Where I’m Weak, Where I’m Strong

Please don’t come to this site looking for advice on sophisticated investing transactions. I’ve got my hands full changing how the world thinks about the basics!

In all seriousness, I do not study the sophisticated stuff. If there were more hours in the day, I would have a go at it. The basics matter to more people and I happened to discover that there are serious weaknesses in the basic investing advice being offered by most of the “experts” in this field. So that’s where I direct my energies.

I put the word “experts” in quote marks because I don’t view most of the people offering investing advice today to be truly qualified to do so. I don’t intend that as a dig. It’s just a remarkable reality. What I have discovered is that our collective understanding of how stock investing works is primitive. We think we know a lot more than we do, and that’s dangerous. We all need to work on being more humble in the advice we put forward.

The problem is that we have to a large extent ignored the emotional side of the stock investing project. Most of today’s advice is rooted in something called “The Efficient Market Theory.” It posits that the market price is always in some mystical sense “right.” I have come across a great deal of evidence that this is not so. The market price is often wildly wrong. Since most of today’s investing advice is built on a faulty foundation, most of today’s investing advice is flawed in serious ways.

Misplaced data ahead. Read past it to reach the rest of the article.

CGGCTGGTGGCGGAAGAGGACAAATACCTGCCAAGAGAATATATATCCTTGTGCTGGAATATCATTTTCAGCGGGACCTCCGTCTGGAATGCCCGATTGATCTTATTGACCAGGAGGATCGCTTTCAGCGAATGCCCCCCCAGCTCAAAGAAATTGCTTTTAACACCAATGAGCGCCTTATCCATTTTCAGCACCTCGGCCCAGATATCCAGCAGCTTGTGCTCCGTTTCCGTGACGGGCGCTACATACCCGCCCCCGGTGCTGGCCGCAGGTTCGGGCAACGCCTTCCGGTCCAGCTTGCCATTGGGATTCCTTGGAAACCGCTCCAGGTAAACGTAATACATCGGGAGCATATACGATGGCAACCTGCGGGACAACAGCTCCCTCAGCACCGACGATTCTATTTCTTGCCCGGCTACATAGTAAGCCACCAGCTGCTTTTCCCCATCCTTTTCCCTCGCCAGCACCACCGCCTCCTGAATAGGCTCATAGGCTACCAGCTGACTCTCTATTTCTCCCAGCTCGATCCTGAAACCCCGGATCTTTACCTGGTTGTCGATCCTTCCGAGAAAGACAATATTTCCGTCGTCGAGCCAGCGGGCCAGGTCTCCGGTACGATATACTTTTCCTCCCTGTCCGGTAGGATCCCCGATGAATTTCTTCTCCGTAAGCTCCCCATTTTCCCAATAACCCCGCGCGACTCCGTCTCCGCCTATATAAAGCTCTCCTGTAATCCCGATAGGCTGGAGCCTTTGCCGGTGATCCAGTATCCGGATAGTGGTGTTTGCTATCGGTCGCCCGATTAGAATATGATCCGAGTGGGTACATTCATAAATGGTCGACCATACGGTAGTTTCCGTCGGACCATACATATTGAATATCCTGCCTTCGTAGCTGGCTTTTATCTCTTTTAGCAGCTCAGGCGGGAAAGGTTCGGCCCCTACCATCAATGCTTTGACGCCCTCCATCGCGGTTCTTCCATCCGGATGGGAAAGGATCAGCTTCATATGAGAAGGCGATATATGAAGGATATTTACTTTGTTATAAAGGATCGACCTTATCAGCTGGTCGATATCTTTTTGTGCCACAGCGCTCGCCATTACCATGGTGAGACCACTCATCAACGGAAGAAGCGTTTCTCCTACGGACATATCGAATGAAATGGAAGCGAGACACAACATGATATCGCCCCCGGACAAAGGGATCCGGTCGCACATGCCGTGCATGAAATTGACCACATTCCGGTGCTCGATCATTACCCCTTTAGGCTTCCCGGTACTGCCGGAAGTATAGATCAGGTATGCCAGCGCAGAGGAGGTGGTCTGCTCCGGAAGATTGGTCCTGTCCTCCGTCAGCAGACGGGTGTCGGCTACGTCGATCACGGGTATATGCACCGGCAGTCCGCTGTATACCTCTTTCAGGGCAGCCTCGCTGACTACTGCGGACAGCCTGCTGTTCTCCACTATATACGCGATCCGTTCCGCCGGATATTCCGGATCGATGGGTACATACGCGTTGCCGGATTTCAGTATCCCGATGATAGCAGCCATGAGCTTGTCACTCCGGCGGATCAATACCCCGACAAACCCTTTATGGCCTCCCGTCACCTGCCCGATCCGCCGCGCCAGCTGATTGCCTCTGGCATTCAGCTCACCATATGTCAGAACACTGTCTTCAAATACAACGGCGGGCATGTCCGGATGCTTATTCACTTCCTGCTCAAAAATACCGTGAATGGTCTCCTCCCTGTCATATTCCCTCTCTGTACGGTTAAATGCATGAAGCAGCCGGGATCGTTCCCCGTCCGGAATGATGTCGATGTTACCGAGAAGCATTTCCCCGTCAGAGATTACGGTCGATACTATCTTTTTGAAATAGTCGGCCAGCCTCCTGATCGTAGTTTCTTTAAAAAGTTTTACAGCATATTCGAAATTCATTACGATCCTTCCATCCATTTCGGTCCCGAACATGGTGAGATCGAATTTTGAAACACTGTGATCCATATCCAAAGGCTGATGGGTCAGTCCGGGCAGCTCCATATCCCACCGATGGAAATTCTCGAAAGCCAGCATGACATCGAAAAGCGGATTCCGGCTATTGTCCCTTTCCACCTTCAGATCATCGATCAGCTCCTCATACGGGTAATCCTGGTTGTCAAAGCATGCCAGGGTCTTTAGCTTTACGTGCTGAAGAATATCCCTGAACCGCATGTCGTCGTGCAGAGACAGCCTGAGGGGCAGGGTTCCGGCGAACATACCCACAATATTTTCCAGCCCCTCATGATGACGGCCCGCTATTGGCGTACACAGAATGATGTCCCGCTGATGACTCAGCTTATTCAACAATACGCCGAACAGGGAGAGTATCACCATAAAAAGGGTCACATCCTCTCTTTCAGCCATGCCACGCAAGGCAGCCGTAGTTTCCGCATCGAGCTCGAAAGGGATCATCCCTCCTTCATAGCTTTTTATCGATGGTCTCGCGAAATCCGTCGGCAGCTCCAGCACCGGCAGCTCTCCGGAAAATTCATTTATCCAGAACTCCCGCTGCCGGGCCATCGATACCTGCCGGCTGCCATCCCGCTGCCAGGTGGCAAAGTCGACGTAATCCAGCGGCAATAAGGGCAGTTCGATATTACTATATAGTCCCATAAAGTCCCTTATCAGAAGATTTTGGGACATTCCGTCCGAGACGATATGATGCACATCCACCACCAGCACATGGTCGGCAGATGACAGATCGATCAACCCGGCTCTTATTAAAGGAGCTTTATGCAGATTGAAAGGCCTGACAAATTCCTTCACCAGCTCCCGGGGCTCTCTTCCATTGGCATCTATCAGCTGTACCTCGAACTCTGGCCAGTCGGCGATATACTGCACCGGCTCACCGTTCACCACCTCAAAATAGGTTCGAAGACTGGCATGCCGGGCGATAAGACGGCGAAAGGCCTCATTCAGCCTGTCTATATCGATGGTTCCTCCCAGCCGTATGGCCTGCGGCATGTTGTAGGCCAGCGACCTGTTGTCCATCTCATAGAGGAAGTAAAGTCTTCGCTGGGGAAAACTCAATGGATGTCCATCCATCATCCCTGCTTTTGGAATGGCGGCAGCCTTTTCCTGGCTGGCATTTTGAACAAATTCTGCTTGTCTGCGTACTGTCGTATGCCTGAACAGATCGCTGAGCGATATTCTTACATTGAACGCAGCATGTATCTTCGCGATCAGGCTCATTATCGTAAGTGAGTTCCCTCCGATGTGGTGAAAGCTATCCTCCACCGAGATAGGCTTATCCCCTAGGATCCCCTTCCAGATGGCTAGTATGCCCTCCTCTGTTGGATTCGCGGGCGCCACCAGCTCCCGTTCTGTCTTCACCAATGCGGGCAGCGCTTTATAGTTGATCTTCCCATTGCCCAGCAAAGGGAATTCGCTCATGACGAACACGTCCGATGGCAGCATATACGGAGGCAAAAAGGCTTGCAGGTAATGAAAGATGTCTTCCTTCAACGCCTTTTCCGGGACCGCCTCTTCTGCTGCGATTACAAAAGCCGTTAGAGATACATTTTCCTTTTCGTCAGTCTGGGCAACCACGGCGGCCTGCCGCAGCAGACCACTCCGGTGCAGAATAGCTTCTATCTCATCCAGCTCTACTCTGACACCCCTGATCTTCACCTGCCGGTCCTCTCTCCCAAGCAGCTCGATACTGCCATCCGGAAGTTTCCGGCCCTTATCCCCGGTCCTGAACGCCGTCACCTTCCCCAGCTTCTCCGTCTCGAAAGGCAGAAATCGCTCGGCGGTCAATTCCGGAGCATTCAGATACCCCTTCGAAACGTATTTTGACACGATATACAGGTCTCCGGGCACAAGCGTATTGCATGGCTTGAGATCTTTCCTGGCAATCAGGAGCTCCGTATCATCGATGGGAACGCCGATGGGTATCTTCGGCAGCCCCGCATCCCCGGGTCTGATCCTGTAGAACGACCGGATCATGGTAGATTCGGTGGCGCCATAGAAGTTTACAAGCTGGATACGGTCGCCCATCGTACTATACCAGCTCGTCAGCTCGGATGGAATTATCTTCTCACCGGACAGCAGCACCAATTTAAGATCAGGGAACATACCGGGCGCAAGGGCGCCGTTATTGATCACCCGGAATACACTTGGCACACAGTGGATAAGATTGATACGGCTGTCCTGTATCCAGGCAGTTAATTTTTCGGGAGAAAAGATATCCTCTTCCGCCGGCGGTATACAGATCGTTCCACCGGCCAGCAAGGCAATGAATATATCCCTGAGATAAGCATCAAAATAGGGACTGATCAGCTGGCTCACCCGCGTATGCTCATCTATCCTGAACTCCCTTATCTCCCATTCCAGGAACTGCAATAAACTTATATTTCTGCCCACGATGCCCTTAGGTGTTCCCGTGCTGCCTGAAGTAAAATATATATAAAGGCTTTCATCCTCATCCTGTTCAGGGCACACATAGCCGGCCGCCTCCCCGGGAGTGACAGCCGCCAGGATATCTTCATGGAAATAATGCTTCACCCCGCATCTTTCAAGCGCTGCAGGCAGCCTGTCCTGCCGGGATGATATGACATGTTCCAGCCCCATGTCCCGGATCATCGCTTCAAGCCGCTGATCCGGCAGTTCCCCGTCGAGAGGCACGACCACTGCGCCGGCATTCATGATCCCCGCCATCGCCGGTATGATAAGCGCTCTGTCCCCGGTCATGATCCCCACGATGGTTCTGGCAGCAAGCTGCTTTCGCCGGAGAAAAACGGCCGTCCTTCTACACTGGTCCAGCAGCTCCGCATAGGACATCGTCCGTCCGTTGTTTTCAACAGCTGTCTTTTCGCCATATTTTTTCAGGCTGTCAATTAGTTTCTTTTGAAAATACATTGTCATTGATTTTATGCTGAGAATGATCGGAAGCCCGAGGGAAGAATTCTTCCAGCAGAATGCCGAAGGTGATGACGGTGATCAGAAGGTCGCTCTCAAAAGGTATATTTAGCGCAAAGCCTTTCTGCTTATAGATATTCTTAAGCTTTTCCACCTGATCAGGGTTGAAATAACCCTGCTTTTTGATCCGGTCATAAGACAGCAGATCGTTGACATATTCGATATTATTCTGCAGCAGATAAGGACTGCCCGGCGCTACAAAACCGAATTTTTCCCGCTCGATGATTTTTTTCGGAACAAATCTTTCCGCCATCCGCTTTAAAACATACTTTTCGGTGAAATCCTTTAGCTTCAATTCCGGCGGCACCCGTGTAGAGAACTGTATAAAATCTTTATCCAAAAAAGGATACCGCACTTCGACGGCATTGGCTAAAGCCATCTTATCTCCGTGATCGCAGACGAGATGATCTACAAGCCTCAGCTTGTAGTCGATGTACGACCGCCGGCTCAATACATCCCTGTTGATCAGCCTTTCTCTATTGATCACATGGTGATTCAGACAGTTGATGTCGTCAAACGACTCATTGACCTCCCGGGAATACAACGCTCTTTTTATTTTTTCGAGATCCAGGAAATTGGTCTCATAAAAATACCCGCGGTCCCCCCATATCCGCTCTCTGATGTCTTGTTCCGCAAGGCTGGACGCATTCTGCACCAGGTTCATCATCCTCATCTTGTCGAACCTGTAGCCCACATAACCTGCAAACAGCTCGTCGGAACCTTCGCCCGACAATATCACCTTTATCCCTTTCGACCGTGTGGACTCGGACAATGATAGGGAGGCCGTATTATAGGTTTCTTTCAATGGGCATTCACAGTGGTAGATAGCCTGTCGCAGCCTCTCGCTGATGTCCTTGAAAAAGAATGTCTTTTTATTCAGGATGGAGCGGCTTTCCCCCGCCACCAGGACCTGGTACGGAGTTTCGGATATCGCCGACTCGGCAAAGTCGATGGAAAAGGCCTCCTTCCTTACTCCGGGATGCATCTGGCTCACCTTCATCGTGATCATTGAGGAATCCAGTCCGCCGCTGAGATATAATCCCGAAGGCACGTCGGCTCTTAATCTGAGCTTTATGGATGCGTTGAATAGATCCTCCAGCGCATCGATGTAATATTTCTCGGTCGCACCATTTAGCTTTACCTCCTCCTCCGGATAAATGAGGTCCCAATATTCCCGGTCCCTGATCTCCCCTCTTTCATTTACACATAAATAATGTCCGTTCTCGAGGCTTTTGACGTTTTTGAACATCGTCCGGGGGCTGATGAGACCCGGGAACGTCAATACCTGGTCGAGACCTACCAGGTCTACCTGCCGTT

Please do not think that I am saying that I am the only one who knows it all. There are others who know what I know, and I do not come close to knowing it all. I think I know a good bit more than most who today call themselves investing “experts,” however. That’s my sincere belief.

I have in recent years developed some valuable clues as to what is really going on with stocks, thanks to the contributions of thousands of fine members of the Retire Early community and in particular to the amazing research done by John Walter Russell, owner of the www.Early-Retirement-Planning-Insights.com site. I’ve learned pretty much everything I know through my interactions with John and the many others who have helped us out from time to time.

The investing advice that I offer is not the conventional advice. You may take that as a caution or a brag, depending on where you are coming from. It is my belief that as a result of the errors in the conventional advice we now are living through what is likely going to turn out to be the greatest loss of middle-class wealth in the history of the United States. If that statement turns you off, I am probably not the right guy for you. If you have some suspicions along these lines yourself, you might want to check out some of the articles at the site.